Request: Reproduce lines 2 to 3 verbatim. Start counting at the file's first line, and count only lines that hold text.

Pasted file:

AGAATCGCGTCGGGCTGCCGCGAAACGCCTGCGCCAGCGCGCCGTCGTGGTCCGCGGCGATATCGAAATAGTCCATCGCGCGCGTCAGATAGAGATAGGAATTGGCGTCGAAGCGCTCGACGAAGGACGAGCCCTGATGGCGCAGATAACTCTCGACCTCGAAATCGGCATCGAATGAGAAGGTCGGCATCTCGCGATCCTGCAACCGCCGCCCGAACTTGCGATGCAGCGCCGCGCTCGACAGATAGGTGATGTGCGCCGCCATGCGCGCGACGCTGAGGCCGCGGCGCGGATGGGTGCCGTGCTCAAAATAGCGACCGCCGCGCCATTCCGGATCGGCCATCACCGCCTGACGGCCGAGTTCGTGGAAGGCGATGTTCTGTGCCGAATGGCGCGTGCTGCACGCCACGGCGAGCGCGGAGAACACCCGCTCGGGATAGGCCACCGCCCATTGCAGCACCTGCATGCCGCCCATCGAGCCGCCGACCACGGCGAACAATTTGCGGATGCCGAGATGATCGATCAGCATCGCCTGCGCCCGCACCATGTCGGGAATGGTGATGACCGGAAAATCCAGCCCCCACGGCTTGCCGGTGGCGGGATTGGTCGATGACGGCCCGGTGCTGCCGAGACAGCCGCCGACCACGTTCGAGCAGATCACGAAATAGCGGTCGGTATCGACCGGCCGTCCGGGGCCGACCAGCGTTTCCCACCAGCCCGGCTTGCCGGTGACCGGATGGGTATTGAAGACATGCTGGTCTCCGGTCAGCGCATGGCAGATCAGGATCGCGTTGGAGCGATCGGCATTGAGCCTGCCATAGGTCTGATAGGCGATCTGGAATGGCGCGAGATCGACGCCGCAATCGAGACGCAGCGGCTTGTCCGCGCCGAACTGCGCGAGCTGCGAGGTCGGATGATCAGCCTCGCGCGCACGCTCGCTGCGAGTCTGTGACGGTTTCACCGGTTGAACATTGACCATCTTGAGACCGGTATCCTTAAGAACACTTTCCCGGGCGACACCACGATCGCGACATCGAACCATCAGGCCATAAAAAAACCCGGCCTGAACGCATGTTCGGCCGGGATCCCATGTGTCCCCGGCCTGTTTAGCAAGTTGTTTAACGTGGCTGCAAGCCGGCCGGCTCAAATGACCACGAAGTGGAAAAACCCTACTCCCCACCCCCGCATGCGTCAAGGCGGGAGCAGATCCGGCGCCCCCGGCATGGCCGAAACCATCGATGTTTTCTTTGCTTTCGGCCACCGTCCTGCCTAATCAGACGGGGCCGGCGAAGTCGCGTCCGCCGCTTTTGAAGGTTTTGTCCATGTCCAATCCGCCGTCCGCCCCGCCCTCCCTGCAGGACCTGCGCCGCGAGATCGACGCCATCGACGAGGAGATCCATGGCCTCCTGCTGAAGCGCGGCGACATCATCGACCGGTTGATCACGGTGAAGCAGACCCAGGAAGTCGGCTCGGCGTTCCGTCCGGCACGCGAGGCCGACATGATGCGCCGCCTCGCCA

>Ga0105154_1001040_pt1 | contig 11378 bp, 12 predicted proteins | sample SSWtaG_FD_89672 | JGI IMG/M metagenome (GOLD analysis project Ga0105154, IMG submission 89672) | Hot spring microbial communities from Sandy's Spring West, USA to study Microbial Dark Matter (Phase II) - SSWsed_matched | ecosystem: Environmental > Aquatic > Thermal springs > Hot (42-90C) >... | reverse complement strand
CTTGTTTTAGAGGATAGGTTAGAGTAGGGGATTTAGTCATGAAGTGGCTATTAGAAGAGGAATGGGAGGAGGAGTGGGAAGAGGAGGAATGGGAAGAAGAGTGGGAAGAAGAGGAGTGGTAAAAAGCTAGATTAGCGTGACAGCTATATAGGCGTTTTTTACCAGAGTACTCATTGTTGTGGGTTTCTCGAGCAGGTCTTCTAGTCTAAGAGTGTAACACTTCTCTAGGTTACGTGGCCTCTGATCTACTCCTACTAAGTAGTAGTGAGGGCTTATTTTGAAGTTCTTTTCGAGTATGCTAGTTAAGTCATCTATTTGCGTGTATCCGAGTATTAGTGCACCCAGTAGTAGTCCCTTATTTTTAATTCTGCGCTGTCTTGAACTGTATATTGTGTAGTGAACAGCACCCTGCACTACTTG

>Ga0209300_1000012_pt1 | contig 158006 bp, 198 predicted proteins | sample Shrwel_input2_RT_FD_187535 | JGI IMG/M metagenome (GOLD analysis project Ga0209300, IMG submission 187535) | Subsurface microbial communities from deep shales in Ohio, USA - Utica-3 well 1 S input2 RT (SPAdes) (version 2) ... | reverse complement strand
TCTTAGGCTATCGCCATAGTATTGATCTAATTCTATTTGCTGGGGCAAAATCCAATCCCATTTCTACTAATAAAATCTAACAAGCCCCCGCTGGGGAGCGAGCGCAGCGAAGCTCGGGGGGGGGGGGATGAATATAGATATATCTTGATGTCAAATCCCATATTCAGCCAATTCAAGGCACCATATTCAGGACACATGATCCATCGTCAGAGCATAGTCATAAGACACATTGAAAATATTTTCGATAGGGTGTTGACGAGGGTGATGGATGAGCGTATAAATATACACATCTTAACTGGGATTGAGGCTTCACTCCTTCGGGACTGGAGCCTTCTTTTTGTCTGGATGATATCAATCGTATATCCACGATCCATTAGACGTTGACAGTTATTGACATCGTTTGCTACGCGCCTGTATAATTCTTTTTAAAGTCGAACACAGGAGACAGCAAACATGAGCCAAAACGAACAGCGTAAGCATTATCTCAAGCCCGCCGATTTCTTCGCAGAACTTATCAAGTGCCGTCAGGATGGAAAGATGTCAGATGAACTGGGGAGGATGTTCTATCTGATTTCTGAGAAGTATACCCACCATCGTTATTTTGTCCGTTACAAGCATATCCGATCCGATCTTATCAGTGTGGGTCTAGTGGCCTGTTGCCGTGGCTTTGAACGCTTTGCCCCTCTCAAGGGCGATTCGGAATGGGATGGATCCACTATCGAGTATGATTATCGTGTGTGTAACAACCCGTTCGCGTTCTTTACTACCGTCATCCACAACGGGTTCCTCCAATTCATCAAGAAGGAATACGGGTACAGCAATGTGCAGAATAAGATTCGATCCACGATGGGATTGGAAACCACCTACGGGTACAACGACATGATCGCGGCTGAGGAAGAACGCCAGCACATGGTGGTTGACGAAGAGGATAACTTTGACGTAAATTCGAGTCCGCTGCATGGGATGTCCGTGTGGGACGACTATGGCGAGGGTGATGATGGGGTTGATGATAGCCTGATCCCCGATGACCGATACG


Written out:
>Ga0105154_1001040_pt1 | contig 11378 bp, 12 predicted proteins | sample SSWtaG_FD_89672 | JGI IMG/M metagenome (GOLD analysis project Ga0105154, IMG submission 89672) | Hot spring microbial communities from Sandy's Spring West, USA to study Microbial Dark Matter (Phase II) - SSWsed_matched | ecosystem: Environmental > Aquatic > Thermal springs > Hot (42-90C) >... | reverse complement strand
CTTGTTTTAGAGGATAGGTTAGAGTAGGGGATTTAGTCATGAAGTGGCTATTAGAAGAGGAATGGGAGGAGGAGTGGGAAGAGGAGGAATGGGAAGAAGAGTGGGAAGAAGAGGAGTGGTAAAAAGCTAGATTAGCGTGACAGCTATATAGGCGTTTTTTACCAGAGTACTCATTGTTGTGGGTTTCTCGAGCAGGTCTTCTAGTCTAAGAGTGTAACACTTCTCTAGGTTACGTGGCCTCTGATCTACTCCTACTAAGTAGTAGTGAGGGCTTATTTTGAAGTTCTTTTCGAGTATGCTAGTTAAGTCATCTATTTGCGTGTATCCGAGTATTAGTGCACCCAGTAGTAGTCCCTTATTTTTAATTCTGCGCTGTCTTGAACTGTATATTGTGTAGTGAACAGCACCCTGCACTACTTG